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MTSU Students Help With Habitat Build

The Future Homeowner Says it is a ‘Dream Come True’

Each year, students from Middle Tennessee State University roll up their sleeves and help Habitat for Humanity change the lives of a deserving family. In a recent panel build, students and volunteers came together to start work that will become the walls of a home for an Aramark staff member who has been a familiar face on campus for more than 15 years. 

“To know the students have volunteered their time to come help me build my daughter and me a home, it makes it feel like a family instead of a workplace. I am grateful for each and every one of them,” said home recipient Frederica.   

Since 2006, MTSU has partnered with the nonprofit organization to help build homes, panel walls and help raise funds for the community.   

“You want students to be connected to the institution, but you want them to be connected to their community and the people they’re around,” Jackie Victory, director for student organizations and service, said. “Students know what it means to be ‘True Blue’ and what it means to be a member of MTSU. The hope is that when they move on and go on and do all these great things, they remember those little things that they did, and it brings back good memories for them so that they want to continue to be a part of MTSU later on.”  

Victory, who has worked at MTSU for 25 years, said the fact this particular panel build will soon change the life of a person who works on MTSU’s campus makes it even more special.   

“It couldn’t have been more perfectly matched, to be honest - that Frederica was selected as a homeowner for Habitat, and that MTSU is doing it makes it much cooler,” she said.  “There are a lot of our students, first generation college students, that have had difficult times in their own lives, and those are the students who want to give back the most because they’ve been there. It just opens up the door for conversations about homelessness and different things like that.”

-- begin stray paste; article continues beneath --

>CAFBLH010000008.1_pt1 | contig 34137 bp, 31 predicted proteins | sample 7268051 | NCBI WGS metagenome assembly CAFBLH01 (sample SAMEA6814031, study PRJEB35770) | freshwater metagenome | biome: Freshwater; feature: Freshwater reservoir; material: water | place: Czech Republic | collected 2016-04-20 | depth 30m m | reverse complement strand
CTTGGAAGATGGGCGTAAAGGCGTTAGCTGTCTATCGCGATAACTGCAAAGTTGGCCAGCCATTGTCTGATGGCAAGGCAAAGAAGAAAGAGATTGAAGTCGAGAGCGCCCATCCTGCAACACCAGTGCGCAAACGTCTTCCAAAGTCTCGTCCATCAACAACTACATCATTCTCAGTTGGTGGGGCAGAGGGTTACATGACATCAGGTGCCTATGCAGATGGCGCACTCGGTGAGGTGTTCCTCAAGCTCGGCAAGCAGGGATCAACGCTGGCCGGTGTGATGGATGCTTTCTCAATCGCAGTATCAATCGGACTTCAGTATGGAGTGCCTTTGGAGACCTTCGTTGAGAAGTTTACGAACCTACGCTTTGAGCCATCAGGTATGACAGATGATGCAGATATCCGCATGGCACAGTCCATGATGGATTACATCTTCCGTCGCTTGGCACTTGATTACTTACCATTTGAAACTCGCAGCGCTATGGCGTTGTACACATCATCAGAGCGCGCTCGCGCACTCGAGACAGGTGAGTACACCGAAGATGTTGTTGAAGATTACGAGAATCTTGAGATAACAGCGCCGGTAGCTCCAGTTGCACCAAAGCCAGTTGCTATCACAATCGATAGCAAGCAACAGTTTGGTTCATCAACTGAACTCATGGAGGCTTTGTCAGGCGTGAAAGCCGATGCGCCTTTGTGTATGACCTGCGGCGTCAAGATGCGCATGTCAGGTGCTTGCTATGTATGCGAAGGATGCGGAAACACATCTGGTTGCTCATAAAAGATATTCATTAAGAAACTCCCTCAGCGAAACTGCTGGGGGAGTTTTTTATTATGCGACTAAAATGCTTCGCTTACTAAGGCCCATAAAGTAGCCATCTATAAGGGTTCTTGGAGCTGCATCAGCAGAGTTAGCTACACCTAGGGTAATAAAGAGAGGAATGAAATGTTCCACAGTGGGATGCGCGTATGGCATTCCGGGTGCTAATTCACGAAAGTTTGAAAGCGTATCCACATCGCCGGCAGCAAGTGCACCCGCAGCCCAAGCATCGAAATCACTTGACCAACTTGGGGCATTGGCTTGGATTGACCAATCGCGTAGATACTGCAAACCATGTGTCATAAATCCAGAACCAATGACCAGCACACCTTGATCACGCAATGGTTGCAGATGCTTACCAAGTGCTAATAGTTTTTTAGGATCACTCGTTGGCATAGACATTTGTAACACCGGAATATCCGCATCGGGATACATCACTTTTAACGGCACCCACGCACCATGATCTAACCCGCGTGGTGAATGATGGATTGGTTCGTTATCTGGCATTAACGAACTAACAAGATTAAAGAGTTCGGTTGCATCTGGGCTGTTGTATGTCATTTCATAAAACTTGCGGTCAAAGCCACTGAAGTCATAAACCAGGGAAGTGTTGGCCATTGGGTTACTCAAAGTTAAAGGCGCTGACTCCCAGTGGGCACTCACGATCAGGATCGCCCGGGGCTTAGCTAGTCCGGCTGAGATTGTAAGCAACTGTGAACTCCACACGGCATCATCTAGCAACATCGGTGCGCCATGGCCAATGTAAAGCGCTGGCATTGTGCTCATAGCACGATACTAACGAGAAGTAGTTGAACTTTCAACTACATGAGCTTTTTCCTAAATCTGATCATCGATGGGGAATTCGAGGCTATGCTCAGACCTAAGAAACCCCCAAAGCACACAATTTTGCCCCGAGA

To qualify for a Habitat home, the future homeowner completes 50 hours of financial literacy and homeowner education to prepare them to buy their home and be a successful homeowner. They also complete 250 partnership hours where they help build their own home and others in the neighborhood.   

“Through the Habitat program, the homeowner will pay $800 to $900 per month for their mortgage to buy their home,” explained Melissa Cross, marketing and development director for the Rutherford County area Habitat for Humanity. “The impact of homeownership for the family and the community is great. Our families work for hospitals and health care services, schools, manufacturers, food preparation services, retail and big box stores, shipping and logistics companies, banks, and many industries that Middle Tennesseans rely on.”  

Frederica’s new home will be near campus, with around 20 other homes in the neighborhood, and is expected to be finished next year.  

Students know what it means to be ‘True Blue’ and what it means to be a member of MTSU.

“This is just a feeling that I cannot even put into words because this is really a dream come true, and I’m just so forever grateful for everything,” Frederica says, adding, “I look forward to a safe place for me and my daughter to come home to, the neighborhood building equity, more family time and hosting holidays and game nights.”   

  • Frederica (center)